Alan Kulwicki


kulwicki

Inducted June 7, 2001

Alan Kulwicki worked his way from local Wisconsin dirt tracks to the NASCAR circuit, and earned the Winston Cup rookie of the year honor in 1986. He was unique in NASCAR in that he was a college-educated northerner in a field dominated by Southern “good ol’ boys,” as well as the owner of his own team. In 1988 Kulwicki won his first Winston Cup race and celebrated by taking what he called “my Polish victory lap.” Kulwicki drove around the track in the opposite direction to give him the opportunity to wave to the crowd from the driver’s side, a move that is now copied by many NASCAR drivers. In his career, Kulwicki won five Winston Cup races and had 10 pole positions. He died in a plane crash on April 1, 1993, just months after winning the prestigious 1992 Winston Cup Championship.

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Remembering Alan Kulwicki

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INDUCTION BANQUET PROGRAM STORY – June 7, 2001

Auto Racing Champ Did It His Way

By Buck Jerzy

The late Alan Kulwicki accomplished so much in his short life and he did it his way.

Kulwicki was only 38 years old and the reigning NASCAR Winston Cup Champion when he died in April, 1993 in a private airplane crash. He was on his way back to Bristol, Tennessee to defend his Food City 500 Title after making a personal appearance in nearby Knoxville for his auto racing sponsor – Hooters, a national bar-restaurant chain. His death stunned the racing fraternity because only five months earlier the Wisconsin native came out of nowhere to win the 1992 Winston Cup trophy.

Kulwicki wasn’t your typical “good ol’ boy” on the popular NASCAR circuit. In fact, he was the only driver with a college degree (mechanical engineering, University of Wisconsin-Milwaukee), a Polish-American from the North without a Southern accent and a good-looking bachelor. He arrived on the scene in 1985 with high hopes, one truck, one race car, no sponsor and a paltry budget. Kulwicki’s mechanical ingenuity, determination and driving skills took him to the top in just eight seasons, beating many racing teams who had spent a lifetime in NASCAR competition.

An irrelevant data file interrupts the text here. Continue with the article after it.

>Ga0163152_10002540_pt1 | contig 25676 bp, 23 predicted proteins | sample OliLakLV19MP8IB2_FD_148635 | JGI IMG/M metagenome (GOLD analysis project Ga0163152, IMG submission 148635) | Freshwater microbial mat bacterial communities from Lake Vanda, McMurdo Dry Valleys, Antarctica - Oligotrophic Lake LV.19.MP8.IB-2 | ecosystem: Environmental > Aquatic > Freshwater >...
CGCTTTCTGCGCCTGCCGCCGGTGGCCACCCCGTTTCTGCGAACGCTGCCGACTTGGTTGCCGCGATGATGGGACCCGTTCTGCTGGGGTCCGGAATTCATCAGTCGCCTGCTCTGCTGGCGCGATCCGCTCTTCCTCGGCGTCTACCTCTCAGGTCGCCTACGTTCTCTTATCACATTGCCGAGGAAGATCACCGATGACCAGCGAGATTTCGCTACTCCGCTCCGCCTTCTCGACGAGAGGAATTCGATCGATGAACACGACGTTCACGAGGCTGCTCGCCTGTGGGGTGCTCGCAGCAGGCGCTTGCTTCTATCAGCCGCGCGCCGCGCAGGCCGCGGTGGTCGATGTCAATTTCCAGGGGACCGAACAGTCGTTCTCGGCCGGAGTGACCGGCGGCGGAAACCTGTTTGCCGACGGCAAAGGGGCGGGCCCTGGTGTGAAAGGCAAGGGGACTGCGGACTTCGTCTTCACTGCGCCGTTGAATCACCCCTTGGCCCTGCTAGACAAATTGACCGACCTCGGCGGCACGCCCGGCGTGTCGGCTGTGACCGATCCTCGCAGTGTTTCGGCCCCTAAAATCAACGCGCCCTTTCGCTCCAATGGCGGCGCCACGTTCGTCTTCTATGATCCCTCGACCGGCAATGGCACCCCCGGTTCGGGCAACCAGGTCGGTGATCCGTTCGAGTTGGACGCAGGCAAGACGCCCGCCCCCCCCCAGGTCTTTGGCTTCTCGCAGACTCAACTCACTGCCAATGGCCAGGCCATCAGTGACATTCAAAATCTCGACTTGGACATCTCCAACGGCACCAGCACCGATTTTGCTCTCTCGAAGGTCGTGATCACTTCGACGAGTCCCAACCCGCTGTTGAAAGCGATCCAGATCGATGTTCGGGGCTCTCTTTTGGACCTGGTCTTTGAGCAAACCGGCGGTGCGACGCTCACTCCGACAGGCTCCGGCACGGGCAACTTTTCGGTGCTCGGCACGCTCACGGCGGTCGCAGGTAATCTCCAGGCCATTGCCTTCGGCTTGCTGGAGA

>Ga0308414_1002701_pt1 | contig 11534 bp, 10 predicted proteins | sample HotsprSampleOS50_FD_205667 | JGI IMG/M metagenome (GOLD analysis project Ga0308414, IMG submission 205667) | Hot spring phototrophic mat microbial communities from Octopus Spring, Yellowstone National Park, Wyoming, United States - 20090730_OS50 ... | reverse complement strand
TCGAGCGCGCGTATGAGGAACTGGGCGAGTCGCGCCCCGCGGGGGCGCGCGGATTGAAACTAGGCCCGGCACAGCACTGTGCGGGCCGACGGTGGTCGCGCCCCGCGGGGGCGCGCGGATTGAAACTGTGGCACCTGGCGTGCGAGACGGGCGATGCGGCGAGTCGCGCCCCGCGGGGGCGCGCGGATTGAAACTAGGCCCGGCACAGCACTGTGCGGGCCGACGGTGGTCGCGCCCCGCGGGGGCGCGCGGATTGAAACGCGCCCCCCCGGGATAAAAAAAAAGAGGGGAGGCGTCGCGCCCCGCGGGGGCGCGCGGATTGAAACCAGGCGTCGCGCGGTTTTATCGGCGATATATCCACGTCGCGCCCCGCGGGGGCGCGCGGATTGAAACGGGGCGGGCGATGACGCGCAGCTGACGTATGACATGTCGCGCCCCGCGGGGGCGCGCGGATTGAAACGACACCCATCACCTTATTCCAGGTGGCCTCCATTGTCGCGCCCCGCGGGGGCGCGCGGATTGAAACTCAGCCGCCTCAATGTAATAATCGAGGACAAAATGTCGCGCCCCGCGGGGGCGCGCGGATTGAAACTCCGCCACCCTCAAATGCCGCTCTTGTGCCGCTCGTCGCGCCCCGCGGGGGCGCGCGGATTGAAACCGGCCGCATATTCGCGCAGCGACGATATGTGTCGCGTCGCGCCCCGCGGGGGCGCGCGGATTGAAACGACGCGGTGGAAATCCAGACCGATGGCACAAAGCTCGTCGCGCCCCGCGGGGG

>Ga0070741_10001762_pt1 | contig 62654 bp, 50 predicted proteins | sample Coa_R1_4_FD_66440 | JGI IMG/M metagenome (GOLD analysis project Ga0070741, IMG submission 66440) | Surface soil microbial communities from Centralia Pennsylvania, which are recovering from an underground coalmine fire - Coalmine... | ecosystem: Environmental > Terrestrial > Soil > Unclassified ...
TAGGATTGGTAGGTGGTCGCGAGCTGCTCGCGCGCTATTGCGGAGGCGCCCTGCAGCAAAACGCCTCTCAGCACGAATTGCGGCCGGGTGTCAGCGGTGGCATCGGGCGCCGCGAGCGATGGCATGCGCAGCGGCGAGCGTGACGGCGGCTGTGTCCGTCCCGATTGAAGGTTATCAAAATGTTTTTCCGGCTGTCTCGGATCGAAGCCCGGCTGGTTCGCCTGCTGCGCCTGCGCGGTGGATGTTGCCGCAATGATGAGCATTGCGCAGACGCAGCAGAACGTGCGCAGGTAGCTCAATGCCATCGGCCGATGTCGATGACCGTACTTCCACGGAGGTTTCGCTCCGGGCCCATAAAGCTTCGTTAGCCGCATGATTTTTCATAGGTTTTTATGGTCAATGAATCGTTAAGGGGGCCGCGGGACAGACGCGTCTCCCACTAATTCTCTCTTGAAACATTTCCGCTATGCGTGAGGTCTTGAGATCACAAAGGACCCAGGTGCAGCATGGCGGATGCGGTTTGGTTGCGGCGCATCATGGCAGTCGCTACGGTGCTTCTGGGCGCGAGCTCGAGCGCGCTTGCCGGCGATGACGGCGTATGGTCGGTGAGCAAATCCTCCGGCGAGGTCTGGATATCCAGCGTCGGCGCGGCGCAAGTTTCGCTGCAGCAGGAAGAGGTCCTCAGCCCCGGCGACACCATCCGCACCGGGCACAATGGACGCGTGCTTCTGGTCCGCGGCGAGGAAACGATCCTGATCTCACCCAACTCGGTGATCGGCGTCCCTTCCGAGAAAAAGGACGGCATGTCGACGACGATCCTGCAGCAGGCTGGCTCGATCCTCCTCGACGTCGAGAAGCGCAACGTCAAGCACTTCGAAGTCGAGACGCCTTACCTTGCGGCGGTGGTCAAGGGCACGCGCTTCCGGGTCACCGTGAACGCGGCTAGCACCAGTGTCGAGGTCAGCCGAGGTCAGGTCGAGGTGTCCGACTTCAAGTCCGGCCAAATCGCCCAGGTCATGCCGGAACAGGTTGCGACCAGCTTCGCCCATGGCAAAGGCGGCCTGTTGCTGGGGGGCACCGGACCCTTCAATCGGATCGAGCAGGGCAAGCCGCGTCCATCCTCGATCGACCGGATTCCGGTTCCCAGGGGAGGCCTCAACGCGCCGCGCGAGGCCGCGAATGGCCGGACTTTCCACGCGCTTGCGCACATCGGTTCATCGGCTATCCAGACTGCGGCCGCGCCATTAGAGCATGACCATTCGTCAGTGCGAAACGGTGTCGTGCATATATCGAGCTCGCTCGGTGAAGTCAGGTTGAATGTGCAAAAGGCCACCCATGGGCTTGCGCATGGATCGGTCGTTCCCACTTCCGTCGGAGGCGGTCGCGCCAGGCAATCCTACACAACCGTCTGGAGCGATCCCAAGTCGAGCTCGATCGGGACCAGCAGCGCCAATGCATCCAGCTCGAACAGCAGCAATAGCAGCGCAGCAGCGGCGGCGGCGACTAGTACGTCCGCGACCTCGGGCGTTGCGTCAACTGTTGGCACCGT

The small, quiet Yankee carried his business papers in a briefcase because he started out with no agent, no business manager and no contract-negotiating team. Kulwicki did it all himself. The veteran drivers would shake their heads, admiring his spunk but pitying his chances.

In 1988 Kulwicki did the impossible – he won his first Winston Cup race. He celebrated by taking what he called “my Polish victory lap.”

Kulwicki drove around the track in the opposite direction – clockwise. “This gave me the opportunity to wave to the crowd from the driver’s side,” he explained. And all the veteran drivers and fans cheered the new star.

Offers to drive for major racing teams began pouring in, but Kulwicki’s goal was to win the Winston Cup as an owner-driver. That was done only once in the modern era by Richard Petty in 1979.

In 1991 Kulwicki finally took on a major sponsor -Hooters -and a year later he captured the coveted Cup. He won only two races but was a consistent high finisher at each stop on the NASCAR tour to stay in contention. Going into the season’s final race, the Hooters 500 in Atlanta, Kulwicki was in second place in the points standing. He trailed Davey Allison by 30 points and was 10 points ahead of third-place Bill Elliott. Midway through the race, Allison crashed, making it a contest between Kulwicki and Elliott for the title. Elliot eventually won the race, but Kulwicki finished second and picked up enough points to win the Winston Cup and the $1 million prize. It was the closest point race in history, and Kulwicki won it by leading one more lap and gaining valuable bonus points.

Suddenly, Kulwicki was one of the most popular drivers in auto racing. Fans respected his “I did it my way” approach and he would sit for hours signing autographs. No one could disagree when Kulwicki said, “If there ever was an underdog, it was me.”

At the Winston Cup awards banquet, they played Frank Sinatra’s “My Way” in tribute to Kulwicki. It was corny, but absolutely perfect.

Kulwicki reveled in his individualism. He liked being in the role of the underdog, and when he drove a Thunderbird, he sometimes covered the “Th” on his car so it would read “underbird.”

Kulwicki was a perfectionist. He always kept his hair perfectly coifed and would comb it before climbing out of his car after a race.

Alan Kulwicki truly did it “his way” and will be a “champion forever.”